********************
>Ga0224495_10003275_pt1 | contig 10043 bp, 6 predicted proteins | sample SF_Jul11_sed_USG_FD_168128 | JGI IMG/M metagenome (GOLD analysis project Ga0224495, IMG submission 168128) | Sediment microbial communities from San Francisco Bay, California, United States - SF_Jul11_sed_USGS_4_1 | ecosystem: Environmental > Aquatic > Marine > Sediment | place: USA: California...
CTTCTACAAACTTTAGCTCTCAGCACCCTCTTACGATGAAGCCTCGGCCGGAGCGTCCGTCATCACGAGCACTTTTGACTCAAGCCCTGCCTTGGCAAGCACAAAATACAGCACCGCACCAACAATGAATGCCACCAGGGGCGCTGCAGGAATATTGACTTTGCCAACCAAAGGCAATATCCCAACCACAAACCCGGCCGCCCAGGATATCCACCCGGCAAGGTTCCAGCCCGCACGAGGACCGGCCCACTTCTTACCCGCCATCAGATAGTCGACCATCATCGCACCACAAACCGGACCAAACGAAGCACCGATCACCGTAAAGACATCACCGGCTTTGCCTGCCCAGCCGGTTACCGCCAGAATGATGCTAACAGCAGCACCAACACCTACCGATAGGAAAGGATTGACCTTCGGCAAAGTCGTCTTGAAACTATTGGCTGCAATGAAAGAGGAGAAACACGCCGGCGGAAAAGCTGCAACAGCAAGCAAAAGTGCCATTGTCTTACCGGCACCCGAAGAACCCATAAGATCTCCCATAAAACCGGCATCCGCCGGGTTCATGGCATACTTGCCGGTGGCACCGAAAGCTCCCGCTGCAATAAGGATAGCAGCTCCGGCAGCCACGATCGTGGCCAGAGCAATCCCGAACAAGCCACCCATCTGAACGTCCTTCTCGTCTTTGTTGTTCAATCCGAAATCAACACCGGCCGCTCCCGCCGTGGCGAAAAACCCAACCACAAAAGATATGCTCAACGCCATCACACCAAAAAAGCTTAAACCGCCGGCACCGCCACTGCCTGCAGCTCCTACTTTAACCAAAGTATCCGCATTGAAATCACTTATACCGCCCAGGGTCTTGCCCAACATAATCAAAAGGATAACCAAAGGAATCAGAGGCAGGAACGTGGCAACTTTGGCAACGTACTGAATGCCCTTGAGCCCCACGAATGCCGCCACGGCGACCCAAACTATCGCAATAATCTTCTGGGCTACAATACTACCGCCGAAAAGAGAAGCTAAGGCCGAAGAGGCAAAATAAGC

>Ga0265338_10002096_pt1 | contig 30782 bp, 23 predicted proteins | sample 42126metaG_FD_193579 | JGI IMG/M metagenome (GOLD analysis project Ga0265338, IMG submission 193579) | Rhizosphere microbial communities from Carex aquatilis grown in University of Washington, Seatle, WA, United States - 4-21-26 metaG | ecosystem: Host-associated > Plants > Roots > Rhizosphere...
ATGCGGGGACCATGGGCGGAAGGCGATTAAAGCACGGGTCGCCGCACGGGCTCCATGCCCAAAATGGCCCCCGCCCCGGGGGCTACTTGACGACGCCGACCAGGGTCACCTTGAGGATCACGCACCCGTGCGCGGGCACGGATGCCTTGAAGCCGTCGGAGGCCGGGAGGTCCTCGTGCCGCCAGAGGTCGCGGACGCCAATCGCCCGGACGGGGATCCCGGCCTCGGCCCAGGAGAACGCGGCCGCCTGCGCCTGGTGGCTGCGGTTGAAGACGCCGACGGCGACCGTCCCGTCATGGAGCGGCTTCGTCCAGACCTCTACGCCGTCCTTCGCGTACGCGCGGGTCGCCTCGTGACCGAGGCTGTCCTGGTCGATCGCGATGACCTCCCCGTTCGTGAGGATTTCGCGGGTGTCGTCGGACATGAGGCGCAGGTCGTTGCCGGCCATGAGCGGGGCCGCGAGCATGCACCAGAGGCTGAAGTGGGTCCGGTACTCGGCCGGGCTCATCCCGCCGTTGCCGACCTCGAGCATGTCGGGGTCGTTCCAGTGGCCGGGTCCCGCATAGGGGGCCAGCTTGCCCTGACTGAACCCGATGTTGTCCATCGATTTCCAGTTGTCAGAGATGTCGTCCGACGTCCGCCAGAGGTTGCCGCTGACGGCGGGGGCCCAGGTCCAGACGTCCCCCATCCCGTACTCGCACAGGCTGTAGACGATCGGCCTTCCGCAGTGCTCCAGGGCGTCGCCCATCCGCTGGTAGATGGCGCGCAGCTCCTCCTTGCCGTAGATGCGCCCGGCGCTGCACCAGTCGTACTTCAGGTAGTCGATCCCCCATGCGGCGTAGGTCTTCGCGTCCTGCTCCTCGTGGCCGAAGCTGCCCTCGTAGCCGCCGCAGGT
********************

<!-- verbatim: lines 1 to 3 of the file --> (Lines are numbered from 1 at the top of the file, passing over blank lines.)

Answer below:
>Ga0224495_10003275_pt1 | contig 10043 bp, 6 predicted proteins | sample SF_Jul11_sed_USG_FD_168128 | JGI IMG/M metagenome (GOLD analysis project Ga0224495, IMG submission 168128) | Sediment microbial communities from San Francisco Bay, California, United States - SF_Jul11_sed_USGS_4_1 | ecosystem: Environmental > Aquatic > Marine > Sediment | place: USA: California...
CTTCTACAAACTTTAGCTCTCAGCACCCTCTTACGATGAAGCCTCGGCCGGAGCGTCCGTCATCACGAGCACTTTTGACTCAAGCCCTGCCTTGGCAAGCACAAAATACAGCACCGCACCAACAATGAATGCCACCAGGGGCGCTGCAGGAATATTGACTTTGCCAACCAAAGGCAATATCCCAACCACAAACCCGGCCGCCCAGGATATCCACCCGGCAAGGTTCCAGCCCGCACGAGGACCGGCCCACTTCTTACCCGCCATCAGATAGTCGACCATCATCGCACCACAAACCGGACCAAACGAAGCACCGATCACCGTAAAGACATCACCGGCTTTGCCTGCCCAGCCGGTTACCGCCAGAATGATGCTAACAGCAGCACCAACACCTACCGATAGGAAAGGATTGACCTTCGGCAAAGTCGTCTTGAAACTATTGGCTGCAATGAAAGAGGAGAAACACGCCGGCGGAAAAGCTGCAACAGCAAGCAAAAGTGCCATTGTCTTACCGGCACCCGAAGAACCCATAAGATCTCCCATAAAACCGGCATCCGCCGGGTTCATGGCATACTTGCCGGTGGCACCGAAAGCTCCCGCTGCAATAAGGATAGCAGCTCCGGCAGCCACGATCGTGGCCAGAGCAATCCCGAACAAGCCACCCATCTGAACGTCCTTCTCGTCTTTGTTGTTCAATCCGAAATCAACACCGGCCGCTCCCGCCGTGGCGAAAAACCCAACCACAAAAGATATGCTCAACGCCATCACACCAAAAAAGCTTAAACCGCCGGCACCGCCACTGCCTGCAGCTCCTACTTTAACCAAAGTATCCGCATTGAAATCACTTATACCGCCCAGGGTCTTGCCCAACATAATCAAAAGGATAACCAAAGGAATCAGAGGCAGGAACGTGGCAACTTTGGCAACGTACTGAATGCCCTTGAGCCCCACGAATGCCGCCACGGCGACCCAAACTATCGCAATAATCTTCTGGGCTACAATACTACCGCCGAAAAGAGAAGCTAAGGCCGAAGAGGCAAAATAAGC

>Ga0265338_10002096_pt1 | contig 30782 bp, 23 predicted proteins | sample 42126metaG_FD_193579 | JGI IMG/M metagenome (GOLD analysis project Ga0265338, IMG submission 193579) | Rhizosphere microbial communities from Carex aquatilis grown in University of Washington, Seatle, WA, United States - 4-21-26 metaG | ecosystem: Host-associated > Plants > Roots > Rhizosphere...